Is there a Python dictionary without values?



(I tried to change the category to developer but I couldn’t…)
Hello, probably a bit sounds stupid, but I often create a dictionary only to do a quick search of keys and values are never used.

For example

pnts #list of points
def makekey(P):
    return (round(P.X,3),round(P.Y,3),round(P.Z,3))
for P in pnts:
anotherpnts #another list of points
for Q in anotherpnts:
    if makekey(Q) in dict:
        #do something
        #do something else

This code quickly searches if point Q exists in the first point list. In this case, right-hand side of dict[makekey§]=P can be anything actually becasue it’s never used.
I know makekey() using round() is a little problematic, but that’s another topic.
Is there any native Python data type that is essentially dictionary minus values?
I think I understand the basic concept of hash table.

Thank you.

(Nathan 'jesterKing' Letwory) #2

You are probably looking for set()

(P1r4t3b0y) #3

Wouldn’t a dictionary without the values be equivalent to a list of keys?
If you had a dictionary, as follows {“value1”: None, “value2”: None, …, “valueX”: None}, then it could be represented in a list, like this [“value1”, “value2”, "valueX]. You could also call if “valueX” in [“value1”, “value2”, "valueX], to search for inclusions.


Hi, that’s actually not true. dictionary creates a hashtable which makes “key in dictionary” faster than “item in list”.


Hello Nathan, thanks for the quick reply. Seems like set() is exactly what I’m looking for! Thank you! Sounds like you can simply write like



Also, key in dictionary and key in dictionary.keys() are different in speed. The former uses hashtable (fast), the latter is same as a search of a list (compare one by one, slow).

(Graham) #7

You can also use a frozenset() which is identical to a set but is immutable and can therefore itself be used as a key in a further set or dict.
You can construct your set with a comprehension if you prefer: _set = {p for p in [1,2,3]}

(P1r4t3b0y) #8

Thanks, for clearing that up @mikity_kogekoge . I didn’t know that!

I did some digging on this topic and found out that, what I recommended above, is called ‘simple search’, which simply means checking each item in a collection one by one. It takes O(n) time, meaning linear time to compute, which translates to the bigger your list gets the longer it takes.
You can optimise this by sorting your list, before performing searches on it. As I understand, this is called ‘binary search’ and takes O(Log n) time.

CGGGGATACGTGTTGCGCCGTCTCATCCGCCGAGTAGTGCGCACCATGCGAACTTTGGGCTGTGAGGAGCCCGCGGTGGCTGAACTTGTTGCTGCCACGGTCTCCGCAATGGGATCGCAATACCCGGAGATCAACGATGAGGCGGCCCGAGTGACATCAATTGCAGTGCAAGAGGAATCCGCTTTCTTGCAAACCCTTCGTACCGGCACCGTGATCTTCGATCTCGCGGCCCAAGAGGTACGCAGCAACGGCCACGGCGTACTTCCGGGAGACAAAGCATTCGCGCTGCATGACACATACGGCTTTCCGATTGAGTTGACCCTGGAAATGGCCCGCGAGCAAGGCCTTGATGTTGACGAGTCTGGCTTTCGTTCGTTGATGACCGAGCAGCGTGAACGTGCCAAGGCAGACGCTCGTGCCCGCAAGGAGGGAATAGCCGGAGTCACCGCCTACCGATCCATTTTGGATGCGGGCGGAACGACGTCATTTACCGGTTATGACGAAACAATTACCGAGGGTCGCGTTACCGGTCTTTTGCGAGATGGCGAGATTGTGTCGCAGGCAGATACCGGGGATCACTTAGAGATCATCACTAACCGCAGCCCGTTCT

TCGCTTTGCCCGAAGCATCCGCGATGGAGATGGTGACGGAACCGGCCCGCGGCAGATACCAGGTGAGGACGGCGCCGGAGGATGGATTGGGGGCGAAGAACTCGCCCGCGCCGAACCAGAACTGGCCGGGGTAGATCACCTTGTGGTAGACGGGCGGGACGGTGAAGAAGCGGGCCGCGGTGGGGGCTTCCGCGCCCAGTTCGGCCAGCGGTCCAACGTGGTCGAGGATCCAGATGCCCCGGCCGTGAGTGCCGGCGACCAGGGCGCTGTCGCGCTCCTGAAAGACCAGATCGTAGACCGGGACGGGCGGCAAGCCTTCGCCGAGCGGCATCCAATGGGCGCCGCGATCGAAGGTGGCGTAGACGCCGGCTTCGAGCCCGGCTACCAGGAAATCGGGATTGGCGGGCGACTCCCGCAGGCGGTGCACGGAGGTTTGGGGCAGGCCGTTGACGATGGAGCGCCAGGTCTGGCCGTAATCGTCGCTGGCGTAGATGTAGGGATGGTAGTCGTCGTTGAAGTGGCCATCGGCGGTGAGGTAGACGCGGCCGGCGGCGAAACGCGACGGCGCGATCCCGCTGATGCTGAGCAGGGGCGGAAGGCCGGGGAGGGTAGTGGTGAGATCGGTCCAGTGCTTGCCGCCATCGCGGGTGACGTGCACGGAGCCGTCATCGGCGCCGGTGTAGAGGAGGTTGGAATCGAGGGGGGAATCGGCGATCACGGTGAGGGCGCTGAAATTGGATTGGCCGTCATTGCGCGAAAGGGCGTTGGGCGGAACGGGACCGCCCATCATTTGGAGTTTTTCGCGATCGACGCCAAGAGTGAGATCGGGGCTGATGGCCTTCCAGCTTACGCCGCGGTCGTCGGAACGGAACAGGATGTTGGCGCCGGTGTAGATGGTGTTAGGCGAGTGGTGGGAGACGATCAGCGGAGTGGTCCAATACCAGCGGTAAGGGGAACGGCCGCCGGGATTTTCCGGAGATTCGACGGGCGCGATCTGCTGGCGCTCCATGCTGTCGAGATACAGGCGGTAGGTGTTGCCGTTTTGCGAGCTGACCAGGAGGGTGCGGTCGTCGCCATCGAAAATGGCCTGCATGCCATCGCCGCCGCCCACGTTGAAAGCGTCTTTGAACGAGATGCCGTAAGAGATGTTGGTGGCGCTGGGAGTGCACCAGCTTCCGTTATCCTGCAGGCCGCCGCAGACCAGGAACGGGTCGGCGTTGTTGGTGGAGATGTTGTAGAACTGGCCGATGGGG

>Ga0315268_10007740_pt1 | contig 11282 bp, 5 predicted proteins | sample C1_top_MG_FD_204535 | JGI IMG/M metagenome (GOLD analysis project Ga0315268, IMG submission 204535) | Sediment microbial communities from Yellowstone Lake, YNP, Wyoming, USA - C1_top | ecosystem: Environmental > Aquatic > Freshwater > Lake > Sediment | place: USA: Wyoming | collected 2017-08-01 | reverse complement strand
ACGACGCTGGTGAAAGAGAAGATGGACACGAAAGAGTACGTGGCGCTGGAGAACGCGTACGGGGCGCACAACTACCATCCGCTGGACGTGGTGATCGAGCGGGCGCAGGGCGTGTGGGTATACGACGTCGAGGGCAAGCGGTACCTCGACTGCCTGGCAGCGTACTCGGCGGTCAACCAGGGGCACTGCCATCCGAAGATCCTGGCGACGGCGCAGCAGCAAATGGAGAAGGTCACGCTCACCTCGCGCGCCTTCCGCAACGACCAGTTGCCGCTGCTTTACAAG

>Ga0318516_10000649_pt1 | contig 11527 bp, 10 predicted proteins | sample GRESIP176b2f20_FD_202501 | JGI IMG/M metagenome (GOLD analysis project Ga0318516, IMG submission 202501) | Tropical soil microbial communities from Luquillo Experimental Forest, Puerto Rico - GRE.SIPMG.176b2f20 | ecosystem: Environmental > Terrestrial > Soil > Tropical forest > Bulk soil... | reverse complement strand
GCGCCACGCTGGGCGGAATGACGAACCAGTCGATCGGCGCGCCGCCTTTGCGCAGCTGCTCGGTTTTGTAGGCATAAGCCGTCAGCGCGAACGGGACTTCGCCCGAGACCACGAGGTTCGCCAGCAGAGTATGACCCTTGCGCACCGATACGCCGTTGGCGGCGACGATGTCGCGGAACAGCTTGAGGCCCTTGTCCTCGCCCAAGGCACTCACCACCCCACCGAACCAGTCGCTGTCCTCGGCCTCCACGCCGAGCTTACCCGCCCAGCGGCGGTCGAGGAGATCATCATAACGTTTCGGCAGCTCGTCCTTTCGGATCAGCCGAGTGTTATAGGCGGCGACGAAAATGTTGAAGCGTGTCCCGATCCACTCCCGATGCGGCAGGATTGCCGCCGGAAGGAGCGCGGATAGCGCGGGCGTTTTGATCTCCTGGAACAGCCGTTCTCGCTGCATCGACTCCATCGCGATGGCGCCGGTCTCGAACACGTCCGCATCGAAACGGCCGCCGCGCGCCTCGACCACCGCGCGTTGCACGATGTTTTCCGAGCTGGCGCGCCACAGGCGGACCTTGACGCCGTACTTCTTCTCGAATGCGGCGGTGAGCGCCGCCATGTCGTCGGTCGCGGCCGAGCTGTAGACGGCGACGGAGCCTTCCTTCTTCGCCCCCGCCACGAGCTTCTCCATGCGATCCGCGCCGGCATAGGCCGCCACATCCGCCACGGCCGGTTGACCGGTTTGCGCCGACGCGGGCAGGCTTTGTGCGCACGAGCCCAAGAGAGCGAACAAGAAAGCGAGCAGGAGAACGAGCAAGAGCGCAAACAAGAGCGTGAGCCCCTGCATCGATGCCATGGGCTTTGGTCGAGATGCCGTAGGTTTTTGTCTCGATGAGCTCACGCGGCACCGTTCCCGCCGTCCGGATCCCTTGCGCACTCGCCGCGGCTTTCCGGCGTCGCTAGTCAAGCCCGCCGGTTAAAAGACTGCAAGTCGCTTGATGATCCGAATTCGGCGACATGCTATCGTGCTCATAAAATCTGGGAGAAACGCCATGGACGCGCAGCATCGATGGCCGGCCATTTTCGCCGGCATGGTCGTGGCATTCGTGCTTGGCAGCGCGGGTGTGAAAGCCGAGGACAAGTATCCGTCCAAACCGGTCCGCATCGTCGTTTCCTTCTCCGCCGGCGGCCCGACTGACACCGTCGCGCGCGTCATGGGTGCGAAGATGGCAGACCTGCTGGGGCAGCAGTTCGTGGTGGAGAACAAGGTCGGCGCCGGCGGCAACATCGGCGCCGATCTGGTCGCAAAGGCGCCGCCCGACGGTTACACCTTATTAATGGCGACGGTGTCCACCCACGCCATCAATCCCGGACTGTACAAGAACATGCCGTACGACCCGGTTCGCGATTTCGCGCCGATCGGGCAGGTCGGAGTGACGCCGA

Although, binary search is pretty fast, looking up things in a sorted list can be tedious too. Binary search allows you to find stuff in O(log n) time. If you want to find items in O(1) time that’s where hash functions come into play. These are for instance functions that you put in a string and you get back a a number from a hash table (in python a dictionary).

Example for the imaginary capability of evaluating 10 items per second:

Simple Search Binary Search Hash Functions
# of item O(n) O(log n) O(1)
100 10 sec. 1 sec. instant
1000 1.6 min. 1 sec. instant
10,000 16.6 min. 2 sec. instant

You can check out Aditya Bhargava’s excellent ‘Grokking Algorithms’ book for more information on this topic.

(Graham) #9

Hi @p1r4t3b0y I definitely recommend you read about set operations (.union(), …) in Python as well


:sunglasses: this is a good thread. :smiley:

(Graham) #11

Let’s keep it going then ! Looking at the real difference between the methods with 10,000 elements in each list:

import time
from collections import namedtuple
from random import randint as rand
from dis import dis

Point = namedtuple('Point', 'X Y Z')

pnts = [Point(rand(0,100), rand(0,100), rand(0,100)) for j in range(10000)] #list of points

anotherpnts = [Point(rand(0,100), rand(0,100), rand(0,100)) for j in range(10000)] # another list of points
another_set = set(anotherpnts)

def listcheck():
	intersection = []
	for Q in anotherpnts:
	   if Q in pnts:
	       #do something else
#	print(intersection)

def setcheck():
	intersection = []
	for Q in anotherpnts:
	   if Q in this_set:
	       #do something else
#	print(intersection)
def set_intersect():
    intersection = this_set.intersection(another_set)
#	print(intersection)

# call the fuctions and time them :
for func in [listcheck, setcheck, set_intersect]:
    t1= time.clock()
    t2 = time.clock()
    print '%s : %.4f seconds' % (func.__name__.upper().ljust(15), t2 - t1)


LISTCHECK : 9.6451 seconds
SETCHECK : 0.0078 seconds
SET_INTERSECT : 0.0029 seconds


Yeah, sets are fast! But you’ll have to take creating it into account. Rounding the point coordinates may take a while. With loads of points I’d use RTree:

(Graham) #13

Also see here for more about how dicts and hash tables work in Python in a beautifully visual way.